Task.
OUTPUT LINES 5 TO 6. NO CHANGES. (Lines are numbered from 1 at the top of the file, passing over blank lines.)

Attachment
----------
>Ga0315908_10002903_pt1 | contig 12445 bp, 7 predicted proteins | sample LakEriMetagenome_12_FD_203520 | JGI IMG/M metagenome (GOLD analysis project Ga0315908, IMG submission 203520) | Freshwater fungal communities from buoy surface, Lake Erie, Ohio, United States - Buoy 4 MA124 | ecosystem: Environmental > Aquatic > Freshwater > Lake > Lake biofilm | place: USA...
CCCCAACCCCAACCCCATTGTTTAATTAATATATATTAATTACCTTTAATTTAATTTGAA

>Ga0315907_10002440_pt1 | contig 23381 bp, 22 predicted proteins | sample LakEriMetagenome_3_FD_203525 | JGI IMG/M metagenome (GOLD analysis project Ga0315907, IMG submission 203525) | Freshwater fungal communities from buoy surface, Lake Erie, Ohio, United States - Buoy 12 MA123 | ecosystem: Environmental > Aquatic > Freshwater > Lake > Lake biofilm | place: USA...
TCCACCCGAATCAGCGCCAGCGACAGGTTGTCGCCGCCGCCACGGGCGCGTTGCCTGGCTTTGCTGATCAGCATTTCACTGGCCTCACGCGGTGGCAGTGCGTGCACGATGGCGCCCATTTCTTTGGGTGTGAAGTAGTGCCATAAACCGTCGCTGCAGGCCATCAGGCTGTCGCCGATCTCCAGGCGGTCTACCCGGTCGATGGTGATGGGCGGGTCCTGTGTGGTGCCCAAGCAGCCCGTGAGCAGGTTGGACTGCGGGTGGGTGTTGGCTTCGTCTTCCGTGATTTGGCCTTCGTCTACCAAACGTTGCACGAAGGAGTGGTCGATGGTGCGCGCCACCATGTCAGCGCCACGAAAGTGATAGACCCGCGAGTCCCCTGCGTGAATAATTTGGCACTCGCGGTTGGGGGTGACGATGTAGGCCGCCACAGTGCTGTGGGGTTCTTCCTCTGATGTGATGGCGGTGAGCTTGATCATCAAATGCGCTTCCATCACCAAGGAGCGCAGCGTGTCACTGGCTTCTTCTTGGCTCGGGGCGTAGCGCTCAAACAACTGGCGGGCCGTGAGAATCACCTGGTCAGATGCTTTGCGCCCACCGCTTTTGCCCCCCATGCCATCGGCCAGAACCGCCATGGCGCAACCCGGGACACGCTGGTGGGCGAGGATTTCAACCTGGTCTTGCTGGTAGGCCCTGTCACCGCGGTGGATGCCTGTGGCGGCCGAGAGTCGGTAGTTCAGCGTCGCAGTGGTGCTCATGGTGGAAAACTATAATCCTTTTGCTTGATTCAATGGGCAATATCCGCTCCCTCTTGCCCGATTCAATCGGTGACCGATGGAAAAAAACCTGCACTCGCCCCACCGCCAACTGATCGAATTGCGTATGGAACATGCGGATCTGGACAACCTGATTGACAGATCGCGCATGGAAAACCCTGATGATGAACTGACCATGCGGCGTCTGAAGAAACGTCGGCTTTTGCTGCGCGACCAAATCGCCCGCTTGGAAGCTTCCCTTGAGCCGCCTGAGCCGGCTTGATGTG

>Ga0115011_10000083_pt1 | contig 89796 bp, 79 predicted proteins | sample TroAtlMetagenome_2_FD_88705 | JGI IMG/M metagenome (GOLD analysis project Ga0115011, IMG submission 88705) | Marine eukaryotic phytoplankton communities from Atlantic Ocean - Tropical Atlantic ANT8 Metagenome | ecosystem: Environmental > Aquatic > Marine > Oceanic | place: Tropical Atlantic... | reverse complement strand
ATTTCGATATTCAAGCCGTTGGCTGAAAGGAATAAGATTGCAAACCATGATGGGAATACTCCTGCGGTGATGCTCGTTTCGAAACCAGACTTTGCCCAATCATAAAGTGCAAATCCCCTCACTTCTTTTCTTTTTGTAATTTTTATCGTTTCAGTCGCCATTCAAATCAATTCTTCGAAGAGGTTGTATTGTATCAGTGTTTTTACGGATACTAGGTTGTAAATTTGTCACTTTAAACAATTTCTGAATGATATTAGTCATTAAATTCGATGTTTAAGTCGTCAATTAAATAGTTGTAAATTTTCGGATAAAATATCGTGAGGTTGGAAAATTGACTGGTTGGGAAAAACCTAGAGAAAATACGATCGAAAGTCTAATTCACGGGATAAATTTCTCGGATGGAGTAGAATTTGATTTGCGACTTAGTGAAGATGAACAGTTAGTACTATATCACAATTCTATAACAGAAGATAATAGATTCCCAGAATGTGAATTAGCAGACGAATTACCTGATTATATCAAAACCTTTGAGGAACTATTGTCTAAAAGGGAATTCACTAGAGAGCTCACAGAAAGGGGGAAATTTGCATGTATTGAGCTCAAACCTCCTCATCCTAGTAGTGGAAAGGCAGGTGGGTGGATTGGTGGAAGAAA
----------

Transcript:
>Ga0115011_10000083_pt1 | contig 89796 bp, 79 predicted proteins | sample TroAtlMetagenome_2_FD_88705 | JGI IMG/M metagenome (GOLD analysis project Ga0115011, IMG submission 88705) | Marine eukaryotic phytoplankton communities from Atlantic Ocean - Tropical Atlantic ANT8 Metagenome | ecosystem: Environmental > Aquatic > Marine > Oceanic | place: Tropical Atlantic... | reverse complement strand
ATTTCGATATTCAAGCCGTTGGCTGAAAGGAATAAGATTGCAAACCATGATGGGAATACTCCTGCGGTGATGCTCGTTTCGAAACCAGACTTTGCCCAATCATAAAGTGCAAATCCCCTCACTTCTTTTCTTTTTGTAATTTTTATCGTTTCAGTCGCCATTCAAATCAATTCTTCGAAGAGGTTGTATTGTATCAGTGTTTTTACGGATACTAGGTTGTAAATTTGTCACTTTAAACAATTTCTGAATGATATTAGTCATTAAATTCGATGTTTAAGTCGTCAATTAAATAGTTGTAAATTTTCGGATAAAATATCGTGAGGTTGGAAAATTGACTGGTTGGGAAAAACCTAGAGAAAATACGATCGAAAGTCTAATTCACGGGATAAATTTCTCGGATGGAGTAGAATTTGATTTGCGACTTAGTGAAGATGAACAGTTAGTACTATATCACAATTCTATAACAGAAGATAATAGATTCCCAGAATGTGAATTAGCAGACGAATTACCTGATTATATCAAAACCTTTGAGGAACTATTGTCTAAAAGGGAATTCACTAGAGAGCTCACAGAAAGGGGGAAATTTGCATGTATTGAGCTCAAACCTCCTCATCCTAGTAGTGGAAAGGCAGGTGGGTGGATTGGTGGAAGAAA